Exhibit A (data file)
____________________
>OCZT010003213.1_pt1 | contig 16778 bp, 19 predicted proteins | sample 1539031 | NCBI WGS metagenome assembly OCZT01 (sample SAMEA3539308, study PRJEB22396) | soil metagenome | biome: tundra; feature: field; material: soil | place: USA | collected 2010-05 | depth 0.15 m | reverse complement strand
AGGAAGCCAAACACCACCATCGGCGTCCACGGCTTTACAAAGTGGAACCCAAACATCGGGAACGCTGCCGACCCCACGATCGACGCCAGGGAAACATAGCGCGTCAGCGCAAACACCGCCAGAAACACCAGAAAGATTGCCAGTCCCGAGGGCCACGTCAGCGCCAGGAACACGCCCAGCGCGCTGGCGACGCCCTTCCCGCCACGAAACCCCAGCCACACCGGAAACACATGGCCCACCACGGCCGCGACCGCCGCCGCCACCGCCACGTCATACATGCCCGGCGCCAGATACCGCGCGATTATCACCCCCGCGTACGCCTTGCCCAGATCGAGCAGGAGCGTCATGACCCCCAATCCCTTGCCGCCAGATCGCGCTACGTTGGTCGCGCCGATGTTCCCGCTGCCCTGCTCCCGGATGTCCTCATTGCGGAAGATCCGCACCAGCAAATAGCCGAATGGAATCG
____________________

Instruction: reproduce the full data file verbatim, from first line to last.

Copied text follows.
>OCZT010003213.1_pt1 | contig 16778 bp, 19 predicted proteins | sample 1539031 | NCBI WGS metagenome assembly OCZT01 (sample SAMEA3539308, study PRJEB22396) | soil metagenome | biome: tundra; feature: field; material: soil | place: USA | collected 2010-05 | depth 0.15 m | reverse complement strand
AGGAAGCCAAACACCACCATCGGCGTCCACGGCTTTACAAAGTGGAACCCAAACATCGGGAACGCTGCCGACCCCACGATCGACGCCAGGGAAACATAGCGCGTCAGCGCAAACACCGCCAGAAACACCAGAAAGATTGCCAGTCCCGAGGGCCACGTCAGCGCCAGGAACACGCCCAGCGCGCTGGCGACGCCCTTCCCGCCACGAAACCCCAGCCACACCGGAAACACATGGCCCACCACGGCCGCGACCGCCGCCGCCACCGCCACGTCATACATGCCCGGCGCCAGATACCGCGCGATTATCACCCCCGCGTACGCCTTGCCCAGATCGAGCAGGAGCGTCATGACCCCCAATCCCTTGCCGCCAGATCGCGCTACGTTGGTCGCGCCGATGTTCCCGCTGCCCTGCTCCCGGATGTCCTCATTGCGGAAGATCCGCACCAGCAAATAGCCGAATGGAATCG